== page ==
Choosing Martz: a big error
The Western Governors Association, one of the region’s leading political organizations, has earned a reputation for a trying to take a moderate approach to divisive issues.
Governors of 18 Western states and three Pacific islands have met regularly for years to devise regional policies on wildfire, energy development and other issues such as environmental protection. They’re supported by 16 staffers in the association’s offices in Denver and Washington, D.C., and an annual budget of $6.5 million.
But in June, the current governors made a stunningly unwise decision: They selected Montana Gov. Judy Martz as their leader. Hands down, of all the governors of Western states, Martz is least qualified in terms of experience, personality and results.
The other governors built their careers in state legislatures, the U.S. Senate, big-city mayor jobs, courtrooms, the military, other public service or in business careers such as banking, insurance and construction.
The only elected office Martz held before her governorship was a single term in a figurehead job, lieutenant governor. Before that, her career mostly amounted to running a garbage company in a town of 35,000 and competing in the 1964 Olympics as a speed skater.
Picture Martz on skates in a tuck and that defines her earnest and gutsy style. But, when it comes to politics, including the need to listen and act thoughtfully, she wobbles and she blames.
She barely got elected governor, winning just 51 percent of the vote in a state where her Republican Party rules. And in her two years of running Montana, she’s proved incapable of uniting Montanans or leading them anywhere. To put it bluntly, she’s made one bizarre misstep after another.
One example of many: When her chief policy advisor, Shane Hedges, drove drunkenly and caused a wreck that killed the majority leader of the Montana House of Representatives, Martz continued to rely on Hedges to help her run Montana, even while he was doing time for felony negligent homicide.
Much of Montana suffers a dismal economy, with average per-capita income lurking among the bottom states, despite Martz’s infamous campaign vow to be “a lap dog of industry.”
Public education, an instrument of progress, has been forced into deep cuts, and many teachers are deserting. But when thousands of parents, teachers and students staged an impressive pro-education rally at the state capitol, the governor wasn’t around: She’d ducked out of town to attend a prayer breakfast at a women’s prison. She’s the only state governor in the West who never earned a college degree, and she often acts as though education isn’t worth much in her eyes.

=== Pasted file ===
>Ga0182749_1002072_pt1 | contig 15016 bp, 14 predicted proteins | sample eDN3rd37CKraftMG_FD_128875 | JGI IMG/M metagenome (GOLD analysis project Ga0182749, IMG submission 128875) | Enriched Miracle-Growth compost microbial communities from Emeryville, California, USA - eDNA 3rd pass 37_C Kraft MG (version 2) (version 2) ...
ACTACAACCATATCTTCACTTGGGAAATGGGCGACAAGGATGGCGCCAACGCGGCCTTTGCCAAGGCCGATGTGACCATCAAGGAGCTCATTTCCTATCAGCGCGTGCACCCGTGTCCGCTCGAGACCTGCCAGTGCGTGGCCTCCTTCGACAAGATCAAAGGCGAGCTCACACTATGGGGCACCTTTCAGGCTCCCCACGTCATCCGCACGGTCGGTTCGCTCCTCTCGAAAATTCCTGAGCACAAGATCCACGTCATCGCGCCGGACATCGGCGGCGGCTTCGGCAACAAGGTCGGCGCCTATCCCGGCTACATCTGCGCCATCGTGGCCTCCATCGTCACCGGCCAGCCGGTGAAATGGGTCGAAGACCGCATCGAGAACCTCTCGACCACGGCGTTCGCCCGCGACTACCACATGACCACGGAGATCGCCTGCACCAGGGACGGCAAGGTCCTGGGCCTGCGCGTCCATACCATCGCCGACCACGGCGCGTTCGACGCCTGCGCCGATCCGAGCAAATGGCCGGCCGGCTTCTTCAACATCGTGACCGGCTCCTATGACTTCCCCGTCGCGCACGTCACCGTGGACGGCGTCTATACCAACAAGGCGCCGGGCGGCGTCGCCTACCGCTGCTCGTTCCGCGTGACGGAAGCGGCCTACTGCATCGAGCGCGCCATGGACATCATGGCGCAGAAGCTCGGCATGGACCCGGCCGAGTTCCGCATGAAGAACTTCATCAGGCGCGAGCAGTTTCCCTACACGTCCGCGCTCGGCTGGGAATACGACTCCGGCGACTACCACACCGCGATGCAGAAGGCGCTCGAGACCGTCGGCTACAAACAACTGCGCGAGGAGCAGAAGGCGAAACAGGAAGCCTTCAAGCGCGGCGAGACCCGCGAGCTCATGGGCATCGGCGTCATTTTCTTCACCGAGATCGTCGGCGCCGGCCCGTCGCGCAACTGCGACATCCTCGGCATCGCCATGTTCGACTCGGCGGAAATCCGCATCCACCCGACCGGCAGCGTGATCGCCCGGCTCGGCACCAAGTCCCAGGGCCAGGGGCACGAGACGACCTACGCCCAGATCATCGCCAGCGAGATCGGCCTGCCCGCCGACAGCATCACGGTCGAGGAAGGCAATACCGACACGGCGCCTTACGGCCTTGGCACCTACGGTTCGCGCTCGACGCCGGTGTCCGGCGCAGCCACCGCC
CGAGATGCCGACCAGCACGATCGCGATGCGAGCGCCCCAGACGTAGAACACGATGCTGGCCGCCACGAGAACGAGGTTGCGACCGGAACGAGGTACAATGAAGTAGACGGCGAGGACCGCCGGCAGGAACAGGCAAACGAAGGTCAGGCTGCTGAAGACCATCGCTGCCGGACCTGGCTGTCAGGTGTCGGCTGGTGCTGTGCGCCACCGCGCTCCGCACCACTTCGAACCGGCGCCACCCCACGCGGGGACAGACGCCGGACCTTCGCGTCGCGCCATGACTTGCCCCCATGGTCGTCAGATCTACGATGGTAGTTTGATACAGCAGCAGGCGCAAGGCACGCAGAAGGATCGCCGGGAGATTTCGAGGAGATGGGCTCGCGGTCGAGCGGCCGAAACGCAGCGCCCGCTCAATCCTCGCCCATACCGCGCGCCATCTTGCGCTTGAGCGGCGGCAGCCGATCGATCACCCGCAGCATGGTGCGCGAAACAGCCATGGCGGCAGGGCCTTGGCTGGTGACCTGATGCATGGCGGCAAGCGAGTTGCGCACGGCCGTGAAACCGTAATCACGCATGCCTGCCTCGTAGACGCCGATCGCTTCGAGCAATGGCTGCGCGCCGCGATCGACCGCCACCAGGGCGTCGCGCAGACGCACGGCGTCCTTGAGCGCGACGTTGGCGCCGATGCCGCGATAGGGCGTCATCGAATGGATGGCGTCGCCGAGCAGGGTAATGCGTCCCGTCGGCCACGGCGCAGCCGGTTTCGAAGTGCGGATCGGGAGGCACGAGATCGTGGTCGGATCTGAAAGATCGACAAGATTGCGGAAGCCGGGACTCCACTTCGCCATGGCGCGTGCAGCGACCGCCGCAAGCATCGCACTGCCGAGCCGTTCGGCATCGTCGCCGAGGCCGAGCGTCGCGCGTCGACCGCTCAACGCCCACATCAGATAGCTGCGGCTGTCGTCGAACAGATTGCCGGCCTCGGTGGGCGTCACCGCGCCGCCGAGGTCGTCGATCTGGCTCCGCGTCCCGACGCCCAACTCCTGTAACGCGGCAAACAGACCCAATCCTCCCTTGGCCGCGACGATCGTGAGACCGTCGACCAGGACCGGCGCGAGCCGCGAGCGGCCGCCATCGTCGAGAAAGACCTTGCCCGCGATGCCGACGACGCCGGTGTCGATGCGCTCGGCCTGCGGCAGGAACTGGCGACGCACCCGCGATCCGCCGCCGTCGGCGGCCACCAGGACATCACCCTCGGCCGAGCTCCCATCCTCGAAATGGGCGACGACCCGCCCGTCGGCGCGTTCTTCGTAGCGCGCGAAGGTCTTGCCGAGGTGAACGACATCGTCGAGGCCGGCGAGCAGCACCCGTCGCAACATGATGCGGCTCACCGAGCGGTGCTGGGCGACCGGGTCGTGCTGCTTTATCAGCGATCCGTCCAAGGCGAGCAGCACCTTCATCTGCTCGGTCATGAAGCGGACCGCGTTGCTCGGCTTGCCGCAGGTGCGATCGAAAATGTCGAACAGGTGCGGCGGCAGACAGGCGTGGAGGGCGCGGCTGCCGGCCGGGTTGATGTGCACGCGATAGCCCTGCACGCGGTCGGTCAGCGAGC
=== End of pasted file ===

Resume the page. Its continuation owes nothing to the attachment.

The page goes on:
Many parents worry about teenage drivers, and Martz shocked them, too, by vetoing a bipartisan bill that would have phased in driving privileges from age 15 to 18. And Montana remains a rare state where a carload of teens can be on the road at 3 a.m. with a driver who’s just turned 15.
Martz’s performance in Montana is so glaring and disappointing, her own party may dump her before the next governor’s race — not a great risk since there are effective Republican moderates already holding state offices who can move up. In the words of one Republican I know, an accountant who works for loggers and voted for Martz, “I never imagined a governor could be so bad.”
Only with cynicism could the other governors in the Western Governors Association choose Martz as their new chair. The day she was chosen, she continued her negativity, telling Montana reporters the wildfires sweeping the West were the result of “environmental terrorism.”
Anyone with an open mind understands that most environmentalists now call for thinning and other forest management to reduce wildfires, and that the ashes are the result of decades of misbehavior by the entire system – including logging companies, government agencies that pursued their own agendas, market forces and politicians of both parties.
The Western Governors Association may continue issuing policy papers that are scripted to sound reasonable, but Martz’s ascendancy indicates a change. The association seems to be losing touch as the West grows more diverse and pragmatic. Or perhaps the other governors are just too busy with their own states to care much about their association anymore.
Either way, the association is losing credibility, and the region is losing an effective tool.
Ray Ring is a contributor to Writers on the Range, a service of High Country News in Paonia, Colorado. He is the paper’s Northern Rockies Bureau Chief in Bozeman, Mont.
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